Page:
DELIVER-E, a Renault Twizy based prototype delivery vehicle

A technology demonstrator for a new type of electric delivery vehicle – which could make the courier industry greener and more efficient – has been developed by WMG at the University of Warwick and Warwickshire-based design company Astheimer Ltd.

Based on the platform of the tiny Renault Twizy electric car, the DELIVER-E is a quiet, compact, lightweight delivery van ideal for navigating urban streets, addressing issues like congestion, noise, pollution – and responding to the demands of an ever-growing shift to online shopping.

A number of teams in WMG have worked on the project, including their SME Group who developed the original design, and with the help of design company Astheimer who progressed the design from concept to prototype.

The DELIVER-E is underpinned by a Renault Twizy

Astheimer developed the WMG concept to create a unique vehicle exterior – by enlarging its rear storage area, giving it space for three online delivery baskets.

They also added new body panels to the DELIVER-E, and fitted it with programmable LED pixel strips, which can change colour for brake and indicator lights.

New battery technology

WMG have designed a powerful, new battery system for the DELIVER-E, which makes the vehicle lightweight allowing it to deliver goods swiftly. Now fitted with a powerful 48V 6.5kWh battery system – increasing its peak power from 12 kilowatt to 36 kilowatt – helping it to cope with an increased weight of goods, and to conserve energy despite the start-stop nature of deliveries.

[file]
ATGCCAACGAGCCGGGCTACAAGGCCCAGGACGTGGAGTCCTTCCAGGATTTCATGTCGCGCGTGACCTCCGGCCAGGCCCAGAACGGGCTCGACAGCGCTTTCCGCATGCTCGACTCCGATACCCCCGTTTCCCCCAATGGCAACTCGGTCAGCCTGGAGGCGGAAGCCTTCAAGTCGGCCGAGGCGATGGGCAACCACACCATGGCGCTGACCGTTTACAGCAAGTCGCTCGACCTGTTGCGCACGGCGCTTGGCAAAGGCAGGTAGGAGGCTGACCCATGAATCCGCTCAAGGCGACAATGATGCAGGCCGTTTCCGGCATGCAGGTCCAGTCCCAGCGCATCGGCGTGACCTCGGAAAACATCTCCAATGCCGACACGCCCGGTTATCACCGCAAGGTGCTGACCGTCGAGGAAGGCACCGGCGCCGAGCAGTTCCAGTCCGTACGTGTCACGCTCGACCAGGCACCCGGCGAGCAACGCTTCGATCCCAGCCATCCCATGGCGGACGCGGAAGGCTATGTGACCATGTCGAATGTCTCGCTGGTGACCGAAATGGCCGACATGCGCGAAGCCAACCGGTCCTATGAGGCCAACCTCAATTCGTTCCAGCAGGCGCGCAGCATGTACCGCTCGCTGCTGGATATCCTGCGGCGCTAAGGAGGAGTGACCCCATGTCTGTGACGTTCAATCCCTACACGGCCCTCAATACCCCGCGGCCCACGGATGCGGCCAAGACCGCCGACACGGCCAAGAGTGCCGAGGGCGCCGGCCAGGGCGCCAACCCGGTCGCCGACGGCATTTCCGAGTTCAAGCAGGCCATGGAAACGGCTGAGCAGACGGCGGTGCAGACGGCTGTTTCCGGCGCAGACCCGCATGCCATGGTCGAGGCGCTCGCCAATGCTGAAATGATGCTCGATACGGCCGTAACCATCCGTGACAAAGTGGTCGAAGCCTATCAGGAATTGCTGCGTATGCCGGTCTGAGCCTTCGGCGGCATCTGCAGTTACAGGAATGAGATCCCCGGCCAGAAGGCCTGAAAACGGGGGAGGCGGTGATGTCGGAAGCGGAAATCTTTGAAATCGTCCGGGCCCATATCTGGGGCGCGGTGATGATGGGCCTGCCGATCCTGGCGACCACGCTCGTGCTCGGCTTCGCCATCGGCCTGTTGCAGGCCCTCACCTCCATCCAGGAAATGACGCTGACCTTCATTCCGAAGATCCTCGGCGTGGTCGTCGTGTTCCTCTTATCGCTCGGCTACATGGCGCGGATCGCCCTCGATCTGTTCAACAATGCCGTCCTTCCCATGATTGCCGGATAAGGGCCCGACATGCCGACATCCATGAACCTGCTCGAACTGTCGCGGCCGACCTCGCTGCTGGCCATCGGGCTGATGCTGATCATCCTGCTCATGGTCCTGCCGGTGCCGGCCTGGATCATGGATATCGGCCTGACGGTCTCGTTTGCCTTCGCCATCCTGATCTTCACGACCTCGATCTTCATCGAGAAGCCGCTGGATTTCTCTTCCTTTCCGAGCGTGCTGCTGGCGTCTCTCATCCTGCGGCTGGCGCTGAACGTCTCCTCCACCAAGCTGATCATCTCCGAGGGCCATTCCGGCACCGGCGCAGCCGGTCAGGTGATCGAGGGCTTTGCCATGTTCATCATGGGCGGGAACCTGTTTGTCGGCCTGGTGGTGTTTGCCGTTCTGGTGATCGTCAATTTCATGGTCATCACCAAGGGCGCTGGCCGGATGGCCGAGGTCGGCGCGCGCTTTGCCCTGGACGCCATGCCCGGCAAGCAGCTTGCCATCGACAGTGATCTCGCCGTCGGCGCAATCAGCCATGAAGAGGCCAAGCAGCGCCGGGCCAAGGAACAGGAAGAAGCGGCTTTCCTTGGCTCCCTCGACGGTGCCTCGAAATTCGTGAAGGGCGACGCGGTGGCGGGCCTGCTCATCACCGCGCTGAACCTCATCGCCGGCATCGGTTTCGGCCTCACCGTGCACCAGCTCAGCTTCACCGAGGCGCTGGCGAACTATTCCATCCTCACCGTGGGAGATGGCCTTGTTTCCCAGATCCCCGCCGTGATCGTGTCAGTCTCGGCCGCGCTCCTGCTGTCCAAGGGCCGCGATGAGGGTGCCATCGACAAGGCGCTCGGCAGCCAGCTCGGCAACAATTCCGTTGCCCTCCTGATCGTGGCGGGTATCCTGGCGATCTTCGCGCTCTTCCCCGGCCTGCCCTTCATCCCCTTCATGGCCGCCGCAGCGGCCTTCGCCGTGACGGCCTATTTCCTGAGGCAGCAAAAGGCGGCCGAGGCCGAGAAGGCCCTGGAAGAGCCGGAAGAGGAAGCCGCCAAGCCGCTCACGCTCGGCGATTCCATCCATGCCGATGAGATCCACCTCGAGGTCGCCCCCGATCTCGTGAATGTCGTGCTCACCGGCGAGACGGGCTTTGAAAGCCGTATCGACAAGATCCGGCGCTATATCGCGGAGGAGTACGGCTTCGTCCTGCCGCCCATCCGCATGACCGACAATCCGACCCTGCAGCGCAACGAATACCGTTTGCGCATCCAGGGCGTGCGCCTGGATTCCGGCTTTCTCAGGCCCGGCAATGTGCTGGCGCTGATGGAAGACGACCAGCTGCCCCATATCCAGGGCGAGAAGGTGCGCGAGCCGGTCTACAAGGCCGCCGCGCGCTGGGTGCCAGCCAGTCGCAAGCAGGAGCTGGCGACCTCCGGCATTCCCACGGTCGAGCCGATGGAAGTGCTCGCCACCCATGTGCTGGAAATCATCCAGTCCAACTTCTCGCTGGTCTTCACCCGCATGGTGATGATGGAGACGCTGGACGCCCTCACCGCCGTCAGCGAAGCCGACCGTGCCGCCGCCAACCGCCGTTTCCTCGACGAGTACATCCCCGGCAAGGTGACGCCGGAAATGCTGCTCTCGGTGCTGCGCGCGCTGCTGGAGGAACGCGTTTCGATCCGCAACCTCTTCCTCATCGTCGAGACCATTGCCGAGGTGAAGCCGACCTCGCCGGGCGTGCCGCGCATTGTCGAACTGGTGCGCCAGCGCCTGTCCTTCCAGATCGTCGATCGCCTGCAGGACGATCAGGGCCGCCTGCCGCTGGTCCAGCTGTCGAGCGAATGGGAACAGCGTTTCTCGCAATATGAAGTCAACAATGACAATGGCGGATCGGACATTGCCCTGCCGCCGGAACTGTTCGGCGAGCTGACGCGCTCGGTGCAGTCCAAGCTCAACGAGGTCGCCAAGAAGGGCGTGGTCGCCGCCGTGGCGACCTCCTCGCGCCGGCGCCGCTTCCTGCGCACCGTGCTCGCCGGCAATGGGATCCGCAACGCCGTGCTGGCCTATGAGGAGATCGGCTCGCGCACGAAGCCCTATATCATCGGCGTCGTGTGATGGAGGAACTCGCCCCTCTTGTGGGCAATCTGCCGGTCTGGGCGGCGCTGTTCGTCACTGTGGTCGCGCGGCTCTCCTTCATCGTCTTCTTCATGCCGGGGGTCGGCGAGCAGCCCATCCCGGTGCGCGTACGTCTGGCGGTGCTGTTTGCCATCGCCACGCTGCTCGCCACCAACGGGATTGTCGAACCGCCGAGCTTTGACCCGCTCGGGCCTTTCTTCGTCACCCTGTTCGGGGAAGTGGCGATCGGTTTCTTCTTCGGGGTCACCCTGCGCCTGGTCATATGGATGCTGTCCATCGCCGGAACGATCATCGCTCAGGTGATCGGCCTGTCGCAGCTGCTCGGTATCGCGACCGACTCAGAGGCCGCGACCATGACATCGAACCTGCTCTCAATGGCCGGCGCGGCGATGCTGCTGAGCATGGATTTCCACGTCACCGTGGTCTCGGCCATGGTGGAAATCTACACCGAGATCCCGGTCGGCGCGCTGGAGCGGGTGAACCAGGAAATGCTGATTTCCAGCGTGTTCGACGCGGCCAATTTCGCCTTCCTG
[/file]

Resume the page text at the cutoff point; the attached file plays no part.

This battery system is the first module produced by WMG’s new automated battery production line for electric vehicles, developed as part of the Automated Module-to-Pack Pilot Line for Industrial Innovation (AMPLiFII) project – launched by WMG to create a UK supply chain for fully qualified battery packs to suit hybrid and electric vehicles across a broad range of markets.

The DELIVER-E also has an open-platform vehicle control system – enabling the development of bespoke control systems – and a touchscreen Human-Machine Interface.

Professor Dave Greenwood, WMG, said

“It’s great to be able to showcase some of the technologies which we’re working on in a real driveable vehicle – this really helps us bring home the benefits of the technologies we develop at WMG, and helps industry see how they may adopt them”

The Founder of driveEV. A driving and new technology fan enjoying learning all about the future of motoring. I drive a BMW i3.